Travelling by bus has come a long long way. Gone are the days when the luxuriest bus was a Thiruvalluvar from the TN state. While the local city commute has been made incredibly commuter friendly by the introduction of B7R in all the 3 southern big cities, the long distance travel by bus continued to remain painful. Then came the Volvos adapted for comfortable semi-sleeper travel (remember the KSRTC’s airaavath service between Bangalore and Madras?) it was still no match for even a peaceful sleeper class travel in the local train notwithstanding the cockroaches, rats, and other rodents that we frequently encounter in the sleeper class coaches. So, I always chose the 2nd AC train travel for long distance commutes.
The Indian Railways’s 2nd class AC travel is superior and strikes a pretty good compromise between 3rd AC and 1st AC in terms of cost and comfort. The 2nd class AC offers curtains, removes the clumsy middle-tier, provides bulbs for individual berths for night-time reading, has a longer side-berth, and better AC efficiency by virtue of accommodating fewer passengers. But, this is only on paper. More than 75% of the times I took the 2nd AC coach, the AC was never set at the right temperature – there will always be an odd old couple who’d want the AC turned off or want the temperature increased significantly. And the reading bulbs will most likely be fused out not to mention the stinking toilets. And most importantly, despite the coach you take, even the superfast trains have an average speed of 55 kmph! A typical travel from Hyderabad to Madras (or approximately 670 kilometres) will be anywhere between 13 ½ hours and 20 hours depending on your luck.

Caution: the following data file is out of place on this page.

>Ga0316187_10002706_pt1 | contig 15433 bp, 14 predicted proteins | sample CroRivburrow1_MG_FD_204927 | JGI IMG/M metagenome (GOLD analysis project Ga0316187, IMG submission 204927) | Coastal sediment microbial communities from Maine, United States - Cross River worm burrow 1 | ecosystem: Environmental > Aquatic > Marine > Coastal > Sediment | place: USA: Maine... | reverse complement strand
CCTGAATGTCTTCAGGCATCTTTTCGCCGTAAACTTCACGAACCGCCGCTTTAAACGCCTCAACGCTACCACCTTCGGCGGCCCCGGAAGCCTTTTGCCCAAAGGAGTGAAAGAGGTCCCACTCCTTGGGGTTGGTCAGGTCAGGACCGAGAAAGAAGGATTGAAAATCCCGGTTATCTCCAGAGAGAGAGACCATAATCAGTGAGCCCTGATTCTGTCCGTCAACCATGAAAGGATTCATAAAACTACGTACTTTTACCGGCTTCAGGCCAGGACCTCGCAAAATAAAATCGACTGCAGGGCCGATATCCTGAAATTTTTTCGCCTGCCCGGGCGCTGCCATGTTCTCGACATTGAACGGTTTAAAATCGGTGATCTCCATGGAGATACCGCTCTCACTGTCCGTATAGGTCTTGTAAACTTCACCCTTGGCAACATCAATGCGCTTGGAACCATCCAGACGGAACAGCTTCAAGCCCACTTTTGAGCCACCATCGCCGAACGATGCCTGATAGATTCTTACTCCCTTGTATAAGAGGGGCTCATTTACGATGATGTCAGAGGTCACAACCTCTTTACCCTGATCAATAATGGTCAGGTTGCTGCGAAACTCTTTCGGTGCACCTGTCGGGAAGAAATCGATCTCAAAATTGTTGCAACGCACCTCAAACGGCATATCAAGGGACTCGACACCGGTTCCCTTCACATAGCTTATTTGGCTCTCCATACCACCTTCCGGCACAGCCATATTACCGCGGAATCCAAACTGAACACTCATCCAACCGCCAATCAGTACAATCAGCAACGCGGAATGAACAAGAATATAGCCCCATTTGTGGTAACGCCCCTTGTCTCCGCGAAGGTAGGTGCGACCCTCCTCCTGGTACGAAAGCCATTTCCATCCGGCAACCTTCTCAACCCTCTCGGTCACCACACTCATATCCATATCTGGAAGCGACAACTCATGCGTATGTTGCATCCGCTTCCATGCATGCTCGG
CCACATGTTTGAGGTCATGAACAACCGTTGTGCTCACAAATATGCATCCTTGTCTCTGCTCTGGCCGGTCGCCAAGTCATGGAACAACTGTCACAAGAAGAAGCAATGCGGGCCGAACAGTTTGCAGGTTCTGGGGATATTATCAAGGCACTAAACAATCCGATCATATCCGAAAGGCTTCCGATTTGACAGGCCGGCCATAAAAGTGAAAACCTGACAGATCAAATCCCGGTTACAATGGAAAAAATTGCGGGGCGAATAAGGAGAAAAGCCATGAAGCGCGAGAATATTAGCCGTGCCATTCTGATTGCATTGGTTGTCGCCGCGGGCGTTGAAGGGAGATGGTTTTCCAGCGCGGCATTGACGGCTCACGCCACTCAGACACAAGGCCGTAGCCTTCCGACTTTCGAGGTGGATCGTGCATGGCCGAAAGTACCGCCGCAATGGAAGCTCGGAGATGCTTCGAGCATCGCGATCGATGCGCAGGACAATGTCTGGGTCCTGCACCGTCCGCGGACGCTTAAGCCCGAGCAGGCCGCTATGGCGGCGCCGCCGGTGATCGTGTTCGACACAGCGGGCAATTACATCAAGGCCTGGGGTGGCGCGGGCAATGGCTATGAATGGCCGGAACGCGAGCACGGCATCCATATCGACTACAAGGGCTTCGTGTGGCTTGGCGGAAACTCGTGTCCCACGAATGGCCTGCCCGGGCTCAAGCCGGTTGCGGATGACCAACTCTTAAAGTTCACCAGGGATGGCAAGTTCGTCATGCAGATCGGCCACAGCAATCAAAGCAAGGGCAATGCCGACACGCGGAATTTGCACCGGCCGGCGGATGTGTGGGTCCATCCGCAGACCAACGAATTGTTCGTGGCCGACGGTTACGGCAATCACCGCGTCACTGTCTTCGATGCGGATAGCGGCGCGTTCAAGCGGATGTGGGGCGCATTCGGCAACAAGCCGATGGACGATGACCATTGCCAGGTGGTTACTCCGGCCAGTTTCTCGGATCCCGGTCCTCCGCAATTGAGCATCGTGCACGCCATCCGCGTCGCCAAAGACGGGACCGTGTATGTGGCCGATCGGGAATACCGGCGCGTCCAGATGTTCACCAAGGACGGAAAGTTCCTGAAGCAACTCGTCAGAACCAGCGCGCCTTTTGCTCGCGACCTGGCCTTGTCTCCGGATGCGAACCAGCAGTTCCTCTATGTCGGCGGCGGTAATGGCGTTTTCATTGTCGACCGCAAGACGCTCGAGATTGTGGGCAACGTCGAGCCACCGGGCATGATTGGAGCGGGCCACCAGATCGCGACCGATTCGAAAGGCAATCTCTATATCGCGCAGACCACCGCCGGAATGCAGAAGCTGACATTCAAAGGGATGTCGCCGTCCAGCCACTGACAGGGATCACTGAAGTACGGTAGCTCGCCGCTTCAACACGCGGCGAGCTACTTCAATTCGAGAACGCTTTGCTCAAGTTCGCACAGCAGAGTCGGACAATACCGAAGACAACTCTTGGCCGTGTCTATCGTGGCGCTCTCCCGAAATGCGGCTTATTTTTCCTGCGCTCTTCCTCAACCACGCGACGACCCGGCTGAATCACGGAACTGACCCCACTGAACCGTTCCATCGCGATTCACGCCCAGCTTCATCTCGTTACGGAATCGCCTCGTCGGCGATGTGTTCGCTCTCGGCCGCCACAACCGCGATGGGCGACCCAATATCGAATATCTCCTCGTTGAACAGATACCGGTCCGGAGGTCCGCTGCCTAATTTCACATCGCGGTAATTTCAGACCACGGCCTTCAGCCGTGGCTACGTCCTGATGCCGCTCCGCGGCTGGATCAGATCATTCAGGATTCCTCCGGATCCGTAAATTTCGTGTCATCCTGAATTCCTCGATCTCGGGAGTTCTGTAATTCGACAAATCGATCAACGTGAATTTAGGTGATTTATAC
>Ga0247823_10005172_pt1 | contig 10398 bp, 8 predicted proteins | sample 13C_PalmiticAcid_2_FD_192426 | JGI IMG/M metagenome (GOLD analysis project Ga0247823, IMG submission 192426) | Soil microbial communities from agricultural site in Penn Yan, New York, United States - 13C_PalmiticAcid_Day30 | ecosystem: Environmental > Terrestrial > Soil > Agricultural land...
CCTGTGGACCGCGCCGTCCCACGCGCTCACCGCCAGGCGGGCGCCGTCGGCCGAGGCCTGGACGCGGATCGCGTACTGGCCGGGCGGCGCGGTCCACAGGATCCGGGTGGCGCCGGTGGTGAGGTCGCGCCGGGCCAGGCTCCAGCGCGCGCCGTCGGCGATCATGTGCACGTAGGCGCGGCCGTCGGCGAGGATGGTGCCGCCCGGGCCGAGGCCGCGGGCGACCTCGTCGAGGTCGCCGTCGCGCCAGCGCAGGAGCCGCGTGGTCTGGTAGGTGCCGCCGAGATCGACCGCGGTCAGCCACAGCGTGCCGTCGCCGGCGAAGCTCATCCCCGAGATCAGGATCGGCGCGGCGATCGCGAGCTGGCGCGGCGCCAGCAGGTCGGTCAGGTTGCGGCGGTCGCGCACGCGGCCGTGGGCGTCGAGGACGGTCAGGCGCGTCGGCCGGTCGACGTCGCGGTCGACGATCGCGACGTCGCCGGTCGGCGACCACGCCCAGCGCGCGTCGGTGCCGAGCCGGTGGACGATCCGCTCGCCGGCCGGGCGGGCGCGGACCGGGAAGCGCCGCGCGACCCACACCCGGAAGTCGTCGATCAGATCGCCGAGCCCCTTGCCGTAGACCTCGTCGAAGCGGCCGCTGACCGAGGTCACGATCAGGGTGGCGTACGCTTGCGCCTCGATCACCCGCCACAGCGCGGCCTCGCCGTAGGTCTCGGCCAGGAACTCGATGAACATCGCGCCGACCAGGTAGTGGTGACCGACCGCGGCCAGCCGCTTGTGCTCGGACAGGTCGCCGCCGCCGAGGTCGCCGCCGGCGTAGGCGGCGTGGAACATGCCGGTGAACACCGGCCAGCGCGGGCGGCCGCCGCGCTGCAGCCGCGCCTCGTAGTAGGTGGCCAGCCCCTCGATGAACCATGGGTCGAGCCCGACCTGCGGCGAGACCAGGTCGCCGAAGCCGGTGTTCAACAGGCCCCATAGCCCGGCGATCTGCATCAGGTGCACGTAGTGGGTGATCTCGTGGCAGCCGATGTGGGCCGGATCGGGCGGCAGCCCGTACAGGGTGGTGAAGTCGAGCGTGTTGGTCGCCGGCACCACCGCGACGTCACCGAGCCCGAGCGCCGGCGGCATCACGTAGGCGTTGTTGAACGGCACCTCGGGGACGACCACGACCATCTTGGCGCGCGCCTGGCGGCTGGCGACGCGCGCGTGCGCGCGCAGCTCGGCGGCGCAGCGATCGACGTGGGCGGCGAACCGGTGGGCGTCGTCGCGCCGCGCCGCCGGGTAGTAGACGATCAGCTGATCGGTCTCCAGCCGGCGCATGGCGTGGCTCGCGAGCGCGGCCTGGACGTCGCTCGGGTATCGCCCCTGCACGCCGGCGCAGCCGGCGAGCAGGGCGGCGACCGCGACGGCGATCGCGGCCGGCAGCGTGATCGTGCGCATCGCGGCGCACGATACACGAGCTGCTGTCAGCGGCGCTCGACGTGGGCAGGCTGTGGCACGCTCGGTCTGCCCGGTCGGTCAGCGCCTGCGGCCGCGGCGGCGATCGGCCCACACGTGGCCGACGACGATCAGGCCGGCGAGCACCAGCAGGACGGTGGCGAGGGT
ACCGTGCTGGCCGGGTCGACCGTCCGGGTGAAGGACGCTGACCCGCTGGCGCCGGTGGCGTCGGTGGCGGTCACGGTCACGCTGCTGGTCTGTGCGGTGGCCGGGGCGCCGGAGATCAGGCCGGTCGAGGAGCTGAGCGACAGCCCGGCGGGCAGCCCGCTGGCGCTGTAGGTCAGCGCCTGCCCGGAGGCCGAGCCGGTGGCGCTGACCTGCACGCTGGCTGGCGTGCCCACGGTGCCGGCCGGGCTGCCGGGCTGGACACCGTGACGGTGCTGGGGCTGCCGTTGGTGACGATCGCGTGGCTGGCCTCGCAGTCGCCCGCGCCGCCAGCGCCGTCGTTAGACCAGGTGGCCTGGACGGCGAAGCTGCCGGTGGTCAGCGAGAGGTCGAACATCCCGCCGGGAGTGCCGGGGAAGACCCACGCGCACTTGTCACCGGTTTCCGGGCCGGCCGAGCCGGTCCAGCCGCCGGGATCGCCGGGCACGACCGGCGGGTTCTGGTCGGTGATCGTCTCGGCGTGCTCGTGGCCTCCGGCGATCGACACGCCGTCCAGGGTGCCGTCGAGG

In come the sleeper buses. The Volvo semi-sleeper buses, I must admit, are not quite comfortable. With no support to hold my foot firmly, I tend to slide down and down until I wake up and adjust myself. This is hugely uncomfortable. The sleeper buses, on the other hand, allow you to sleep in your natural position (See the pictures – this one was from kesineni travels plying between Hyderabad and Madras). The average cost of travel between the 2 cities is in the ballpart of Rs. 1000/- and has great goodies – A personal 240v AC charging station, personal portable monitor for the movies, and an ear plug for each berth! And a helpful staff who would generally be willing to play the movie you request. This is cheaper than the 2nd AC train ticket, berths nearly as comfortable, reaches the destination faster, leaves a little late in the evening so you can wrap your work day as usual, and has a zillion dropping points (not so many in Madras, though).
The catch? There’s no toilet, which will be a huge turn-off for the passengers of the fairer sex. We men have no problems in shamelessly peeing on the roadside (blame the government for not building public toilets on the GQ).